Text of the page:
Jack Stevenson: There are thousands of matches that claim to be the biggest of all time, but only one genuinely is, and it's Hulk Hogan vs. Andre the Giant in the main event of WrestleMania III. I'm almost certain I've stolen that sentence from somewhere, but that doesn't make me a plagiarist (shut up it doesn't) as much as it reflects that there is nothing new that can be said about this match; every aspect has been discussed in forensic detail. I have a 500-600 word count though, so I'm going to keep talking.
I like all the wonderful lies surrounding the match, that can't seem to be conclusively disproven even 27 years after the final bell was rung. The idea that 93,000 people were in attendance or that Andre the Giant was 10ft tall and weighed in at 900,000 pounds or whatever Hogan is claiming today is blatantly untrue, but it's great that people still try to perpetuate the myth. It reminds you that people are in love with it. If your beloved romantic partner were today, apropos of nothing, to walk up to a tiny baby and steal some kind of sweet treat from it, you'd probably try and rationalize why the baby had it coming. It was being greedy, and anyway it's better for its health if it went without. Similarly, when basic facts, like the WrestleMania 3 attendance being 78,000 people instead of 93,000, come to light, people cheerily pull the wool over their eyes and decide that their romanticized version of events is correct, and in the context of wrestling, that's a beautiful, commendable thing.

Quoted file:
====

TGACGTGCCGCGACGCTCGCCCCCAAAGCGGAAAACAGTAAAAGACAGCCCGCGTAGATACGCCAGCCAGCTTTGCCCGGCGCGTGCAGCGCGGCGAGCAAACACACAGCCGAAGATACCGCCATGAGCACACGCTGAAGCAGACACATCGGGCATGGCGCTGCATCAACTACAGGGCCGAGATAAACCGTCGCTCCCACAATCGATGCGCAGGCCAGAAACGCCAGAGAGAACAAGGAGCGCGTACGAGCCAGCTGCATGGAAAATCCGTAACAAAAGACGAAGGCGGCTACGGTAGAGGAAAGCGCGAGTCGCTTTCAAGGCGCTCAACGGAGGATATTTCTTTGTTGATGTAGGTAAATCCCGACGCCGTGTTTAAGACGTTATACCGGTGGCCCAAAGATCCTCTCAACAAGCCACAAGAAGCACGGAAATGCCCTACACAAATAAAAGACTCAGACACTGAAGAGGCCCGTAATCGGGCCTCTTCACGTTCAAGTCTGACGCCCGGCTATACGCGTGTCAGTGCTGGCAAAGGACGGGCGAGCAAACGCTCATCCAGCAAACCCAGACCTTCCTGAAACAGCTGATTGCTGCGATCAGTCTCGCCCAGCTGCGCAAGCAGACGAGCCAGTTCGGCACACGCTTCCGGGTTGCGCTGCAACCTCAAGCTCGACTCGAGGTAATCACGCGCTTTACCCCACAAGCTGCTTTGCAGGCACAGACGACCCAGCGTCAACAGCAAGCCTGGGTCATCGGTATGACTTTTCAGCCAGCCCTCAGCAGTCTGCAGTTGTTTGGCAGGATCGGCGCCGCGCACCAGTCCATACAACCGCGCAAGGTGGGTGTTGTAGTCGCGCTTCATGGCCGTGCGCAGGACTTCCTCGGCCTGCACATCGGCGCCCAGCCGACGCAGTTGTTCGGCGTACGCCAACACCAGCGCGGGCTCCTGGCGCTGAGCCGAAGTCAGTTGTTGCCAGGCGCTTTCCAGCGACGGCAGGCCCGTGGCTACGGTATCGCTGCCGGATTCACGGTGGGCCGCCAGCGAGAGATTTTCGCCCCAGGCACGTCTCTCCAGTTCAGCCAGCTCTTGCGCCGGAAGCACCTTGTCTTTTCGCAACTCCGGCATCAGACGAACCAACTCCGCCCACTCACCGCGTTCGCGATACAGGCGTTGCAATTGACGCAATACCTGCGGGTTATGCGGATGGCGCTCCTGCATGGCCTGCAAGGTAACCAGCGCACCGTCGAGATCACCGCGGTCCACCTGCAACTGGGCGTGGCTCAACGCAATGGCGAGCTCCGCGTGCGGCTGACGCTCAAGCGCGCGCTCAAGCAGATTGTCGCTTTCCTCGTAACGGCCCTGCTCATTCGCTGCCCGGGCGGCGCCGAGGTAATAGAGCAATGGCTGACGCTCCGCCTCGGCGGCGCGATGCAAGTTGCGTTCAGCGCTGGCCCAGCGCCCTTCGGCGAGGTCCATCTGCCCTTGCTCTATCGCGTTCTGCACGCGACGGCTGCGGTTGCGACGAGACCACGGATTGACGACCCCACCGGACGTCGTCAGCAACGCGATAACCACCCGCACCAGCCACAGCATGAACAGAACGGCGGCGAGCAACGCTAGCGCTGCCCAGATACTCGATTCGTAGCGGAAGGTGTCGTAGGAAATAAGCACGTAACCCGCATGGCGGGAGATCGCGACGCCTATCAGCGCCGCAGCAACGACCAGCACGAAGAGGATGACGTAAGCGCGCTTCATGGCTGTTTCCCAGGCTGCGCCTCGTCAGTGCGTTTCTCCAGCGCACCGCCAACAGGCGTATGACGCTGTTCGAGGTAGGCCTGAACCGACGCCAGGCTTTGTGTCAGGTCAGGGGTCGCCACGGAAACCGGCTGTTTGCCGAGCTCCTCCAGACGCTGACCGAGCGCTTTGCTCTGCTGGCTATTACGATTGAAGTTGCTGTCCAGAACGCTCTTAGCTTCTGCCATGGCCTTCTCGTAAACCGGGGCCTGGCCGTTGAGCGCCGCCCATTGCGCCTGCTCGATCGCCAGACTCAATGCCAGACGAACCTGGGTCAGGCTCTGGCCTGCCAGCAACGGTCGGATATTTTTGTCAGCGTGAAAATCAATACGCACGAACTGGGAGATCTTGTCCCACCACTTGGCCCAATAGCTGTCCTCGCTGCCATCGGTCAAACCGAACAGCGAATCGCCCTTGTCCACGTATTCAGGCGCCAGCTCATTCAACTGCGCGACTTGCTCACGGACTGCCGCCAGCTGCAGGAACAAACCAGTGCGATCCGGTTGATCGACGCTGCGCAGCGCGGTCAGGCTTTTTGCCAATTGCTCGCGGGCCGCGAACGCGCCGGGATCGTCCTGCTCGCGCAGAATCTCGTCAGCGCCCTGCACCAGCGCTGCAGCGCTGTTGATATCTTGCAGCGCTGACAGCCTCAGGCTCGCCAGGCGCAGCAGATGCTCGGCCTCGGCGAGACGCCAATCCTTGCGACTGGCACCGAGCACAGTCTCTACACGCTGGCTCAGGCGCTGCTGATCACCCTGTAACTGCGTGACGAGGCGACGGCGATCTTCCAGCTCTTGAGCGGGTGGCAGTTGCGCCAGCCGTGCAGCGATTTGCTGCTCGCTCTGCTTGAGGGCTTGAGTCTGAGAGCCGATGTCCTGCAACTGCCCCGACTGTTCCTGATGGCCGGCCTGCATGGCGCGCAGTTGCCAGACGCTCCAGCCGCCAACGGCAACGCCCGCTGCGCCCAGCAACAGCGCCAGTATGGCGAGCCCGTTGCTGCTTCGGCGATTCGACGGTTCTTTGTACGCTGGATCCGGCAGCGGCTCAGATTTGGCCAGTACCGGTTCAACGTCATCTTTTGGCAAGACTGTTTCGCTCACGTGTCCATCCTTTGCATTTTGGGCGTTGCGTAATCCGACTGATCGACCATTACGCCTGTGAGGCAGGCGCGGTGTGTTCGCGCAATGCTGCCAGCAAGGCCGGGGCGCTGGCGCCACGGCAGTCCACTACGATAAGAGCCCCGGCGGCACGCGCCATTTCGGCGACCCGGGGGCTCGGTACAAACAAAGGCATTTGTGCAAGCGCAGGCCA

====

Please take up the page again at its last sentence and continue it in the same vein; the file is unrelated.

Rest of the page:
One myth that should be dispelled is that this is a bad wrestling match in any way. It inexplicably won the Wrestling Observer Worst Match of the Year Award in 1987, and even a lot of its proponents feel like they have go through some bizarre self-flagellation ritual, clarifying that they love it because of the spectacle and the grandeur and the body slam, but realizing that it's a completely horrific display of wrestling and they hate themselves for enjoying it. But you know what? It's pretty good. It doesn't provide a thrill a second in terms of moves or anything, but my memories of it are always distorted by incessant internet propaganda and I convince myself that the match basically sees Hogan hit the ring, run into a bear hug, stay there for half an hour, then Hulk up, body-slam, leg-drop and go home, and so it's always a pleasant surprise when I watch it back and realize that hey, stuff happens. Andre finds impressive variation among his basic arsenal of moves, it's beautifully paced as all great Hogan matches are, there's a little brawl on the floor, and it's wrapped up quite briskly before the two can run out of ideas. It's a solid eighties wrestling match.